Abnormal and even extreme weather phenomena have become more frequent. The Observatory predicts that the incidence of tropical cyclones and total rainfall this year will be “normal to high”. To be well prepared, the Department of Civil Engineering and Development recently released an advisory report that studies the impact of storm surges and waves on low-lying or windy coastal areas under extreme weather and climate conditions. There are three recommendations, including:
1. Implement the design and construction works of the improvement works;
2. Design action plans for the implementation of management measures;
3. Liaise/coordinate with relevant government departments, private sectors/stakeholders for implementation modalities.
Of the three measures, the last on the coordination of internal and external parts of the government is the most important and urgent point to improve at present. Taiwan, our neighboring country, also faces the same problem every year, we can certainly learn from their experiences.
Earlier, three senior disaster management researchers from the National Center of Science and Technology for Disaster Reduction (NCDR) shared their experience of disaster relief and flood control in an article. Using a 3D Geographic Information System (GIS), NCDR set up a war game simulation for different disaster or flood scenarios. The purpose of the simulation is to help managers understand various disaster situations and determine if their emergency response plans and procedures can reduce the impact of a flood disaster, including the deployment resources, evacuation assistance and route planning for relief distribution. Now, officers from Emergency Operation Centers (EOCs) in Taiwan’s 22 cities, counties and special municipalities can use the platform to analyze both disaster risk and flood preparedness.
In addition to looking at different terrains to estimate flood depth, the GIS platform also looks at population composition (communities with many elderly people or young children), assets to be protected (infrastructure, major roads, schools) and assesses the location of emergency shelters, the number of residents the shelters can accommodate, and the distribution of emergency supplies. The information is presented on a 2D map, allowing the central and local EOC commanders to visualize on the screen and organize the corresponding actions.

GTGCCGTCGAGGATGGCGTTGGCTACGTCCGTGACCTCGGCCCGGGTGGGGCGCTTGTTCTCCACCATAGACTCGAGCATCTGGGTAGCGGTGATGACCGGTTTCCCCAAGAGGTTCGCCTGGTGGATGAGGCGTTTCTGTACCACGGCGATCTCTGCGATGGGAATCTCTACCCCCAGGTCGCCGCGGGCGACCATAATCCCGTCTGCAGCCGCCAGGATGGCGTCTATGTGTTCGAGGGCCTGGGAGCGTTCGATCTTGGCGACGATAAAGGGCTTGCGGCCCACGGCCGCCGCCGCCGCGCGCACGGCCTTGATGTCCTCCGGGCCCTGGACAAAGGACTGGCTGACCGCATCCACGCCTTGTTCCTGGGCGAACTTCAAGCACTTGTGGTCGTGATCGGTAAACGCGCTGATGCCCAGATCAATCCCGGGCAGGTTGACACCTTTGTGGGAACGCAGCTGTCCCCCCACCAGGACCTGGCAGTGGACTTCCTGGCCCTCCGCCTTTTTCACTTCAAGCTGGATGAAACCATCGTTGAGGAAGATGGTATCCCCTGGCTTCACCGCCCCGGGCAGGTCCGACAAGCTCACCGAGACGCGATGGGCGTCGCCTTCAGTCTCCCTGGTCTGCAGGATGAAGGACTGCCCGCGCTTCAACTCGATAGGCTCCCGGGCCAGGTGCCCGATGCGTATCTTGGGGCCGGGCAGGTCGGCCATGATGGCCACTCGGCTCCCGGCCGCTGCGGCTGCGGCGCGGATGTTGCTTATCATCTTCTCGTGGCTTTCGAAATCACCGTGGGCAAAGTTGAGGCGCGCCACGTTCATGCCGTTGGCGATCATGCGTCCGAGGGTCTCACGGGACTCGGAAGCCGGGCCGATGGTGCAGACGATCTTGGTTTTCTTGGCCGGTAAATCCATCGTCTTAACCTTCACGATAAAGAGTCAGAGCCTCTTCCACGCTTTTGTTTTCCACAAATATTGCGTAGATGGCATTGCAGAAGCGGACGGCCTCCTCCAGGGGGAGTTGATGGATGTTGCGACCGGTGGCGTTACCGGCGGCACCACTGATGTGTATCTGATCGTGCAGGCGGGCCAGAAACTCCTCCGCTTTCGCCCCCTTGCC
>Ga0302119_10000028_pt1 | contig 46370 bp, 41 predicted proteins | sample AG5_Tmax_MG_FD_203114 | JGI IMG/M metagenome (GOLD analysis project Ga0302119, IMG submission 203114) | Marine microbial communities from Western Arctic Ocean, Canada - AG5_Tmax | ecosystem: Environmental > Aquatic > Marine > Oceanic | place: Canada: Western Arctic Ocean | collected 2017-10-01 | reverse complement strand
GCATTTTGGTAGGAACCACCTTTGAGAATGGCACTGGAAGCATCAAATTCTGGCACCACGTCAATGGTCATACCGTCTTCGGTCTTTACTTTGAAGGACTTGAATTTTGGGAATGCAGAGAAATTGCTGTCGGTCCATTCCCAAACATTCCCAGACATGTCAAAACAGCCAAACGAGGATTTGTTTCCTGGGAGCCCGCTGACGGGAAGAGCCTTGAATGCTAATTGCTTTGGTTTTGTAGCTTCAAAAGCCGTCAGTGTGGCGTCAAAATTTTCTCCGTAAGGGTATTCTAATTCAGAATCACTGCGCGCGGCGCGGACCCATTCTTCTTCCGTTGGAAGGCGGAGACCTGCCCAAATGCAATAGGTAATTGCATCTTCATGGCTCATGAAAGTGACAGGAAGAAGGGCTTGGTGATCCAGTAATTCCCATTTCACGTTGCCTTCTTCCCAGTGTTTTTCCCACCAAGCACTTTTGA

The 3D GIS platform goes one step further by presenting a digital terrain model (DTM) displaying terrain and non-terrestrial information (such as overhead railways and bridges) in an evenly spaced 20 x 20 meter grid , with overlays of satellite imagery, street maps and 3D building models. It also integrates real-time video feeds from Taiwan’s Closed Circuit Television (CCTV) monitors. During flood simulation exercises, this helps on-site emergency units communicate and coordinate so they can develop emergency solutions that take into account potential damage to buildings and traffic.
The platform also makes it possible to help disadvantaged people more effectively. For example, all retirement homes will be able to be displayed on the screen, while rest homes located on the ground floor will be specially marked for priority treatment. The detailed information not only helps social welfare organizations assess their own disaster risks, but also facilitates their monitoring of government prevention and evacuation plans, as well as staff training.
The use of innovative technologies has significantly improved coordination between government, public and private companies, so that everyone can act in a coordinated manner in the event of a crisis.
John Lee, the chief executive-designate of the Hong Kong special administrative region, mentioned in his election manifesto that the new government should “strengthen governance capacity”. To do a good job, the best tools are needed. If we can make the most of cutting-edge technology, “improving governance efficiency” and “creating synergies” will not be empty words.
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